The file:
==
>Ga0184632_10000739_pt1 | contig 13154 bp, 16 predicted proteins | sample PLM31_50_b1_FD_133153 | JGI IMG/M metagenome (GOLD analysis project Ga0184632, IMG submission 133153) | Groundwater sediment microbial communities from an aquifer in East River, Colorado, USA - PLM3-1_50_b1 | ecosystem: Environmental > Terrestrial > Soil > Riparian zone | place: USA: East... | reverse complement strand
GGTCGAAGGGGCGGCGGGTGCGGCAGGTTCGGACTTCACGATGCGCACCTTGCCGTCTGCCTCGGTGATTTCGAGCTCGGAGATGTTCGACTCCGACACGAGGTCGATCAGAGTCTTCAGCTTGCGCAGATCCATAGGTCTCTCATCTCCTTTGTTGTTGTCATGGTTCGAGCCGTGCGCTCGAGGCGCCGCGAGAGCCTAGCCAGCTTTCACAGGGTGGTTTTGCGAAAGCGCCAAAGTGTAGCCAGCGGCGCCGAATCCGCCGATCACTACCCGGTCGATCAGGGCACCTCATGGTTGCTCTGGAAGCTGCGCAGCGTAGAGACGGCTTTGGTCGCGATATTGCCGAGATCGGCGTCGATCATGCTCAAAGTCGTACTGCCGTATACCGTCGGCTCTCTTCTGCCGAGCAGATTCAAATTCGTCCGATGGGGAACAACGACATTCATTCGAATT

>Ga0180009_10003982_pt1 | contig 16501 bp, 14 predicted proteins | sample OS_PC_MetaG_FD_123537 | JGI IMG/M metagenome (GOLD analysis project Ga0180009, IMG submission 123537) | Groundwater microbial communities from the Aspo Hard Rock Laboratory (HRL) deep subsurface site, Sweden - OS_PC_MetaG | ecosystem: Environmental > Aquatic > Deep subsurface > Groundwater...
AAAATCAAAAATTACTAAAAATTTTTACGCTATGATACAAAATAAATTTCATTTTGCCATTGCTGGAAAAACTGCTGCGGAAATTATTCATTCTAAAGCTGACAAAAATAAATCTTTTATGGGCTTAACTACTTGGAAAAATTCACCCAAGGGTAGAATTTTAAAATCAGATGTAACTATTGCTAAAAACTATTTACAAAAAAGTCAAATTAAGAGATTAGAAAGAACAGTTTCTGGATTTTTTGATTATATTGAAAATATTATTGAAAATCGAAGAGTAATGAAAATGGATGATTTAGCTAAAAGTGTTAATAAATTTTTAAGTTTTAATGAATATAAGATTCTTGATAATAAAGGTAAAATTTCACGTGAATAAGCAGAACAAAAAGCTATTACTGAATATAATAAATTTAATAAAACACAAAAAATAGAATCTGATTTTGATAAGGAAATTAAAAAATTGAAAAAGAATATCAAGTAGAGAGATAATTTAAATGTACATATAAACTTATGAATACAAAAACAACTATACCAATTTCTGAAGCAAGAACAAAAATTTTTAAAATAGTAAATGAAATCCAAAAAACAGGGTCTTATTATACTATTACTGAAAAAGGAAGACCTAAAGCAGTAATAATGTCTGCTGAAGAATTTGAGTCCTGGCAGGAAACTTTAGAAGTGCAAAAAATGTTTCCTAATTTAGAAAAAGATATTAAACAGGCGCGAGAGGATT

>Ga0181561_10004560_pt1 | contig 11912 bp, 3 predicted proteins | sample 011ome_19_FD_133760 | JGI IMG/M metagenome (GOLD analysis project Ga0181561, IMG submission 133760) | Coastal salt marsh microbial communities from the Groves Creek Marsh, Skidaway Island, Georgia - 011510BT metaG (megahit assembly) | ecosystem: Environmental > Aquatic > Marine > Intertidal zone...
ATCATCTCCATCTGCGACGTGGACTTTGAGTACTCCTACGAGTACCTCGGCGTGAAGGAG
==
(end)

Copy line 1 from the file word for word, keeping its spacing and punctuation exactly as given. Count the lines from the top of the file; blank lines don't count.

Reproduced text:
>Ga0184632_10000739_pt1 | contig 13154 bp, 16 predicted proteins | sample PLM31_50_b1_FD_133153 | JGI IMG/M metagenome (GOLD analysis project Ga0184632, IMG submission 133153) | Groundwater sediment microbial communities from an aquifer in East River, Colorado, USA - PLM3-1_50_b1 | ecosystem: Environmental > Terrestrial > Soil > Riparian zone | place: USA: East... | reverse complement strand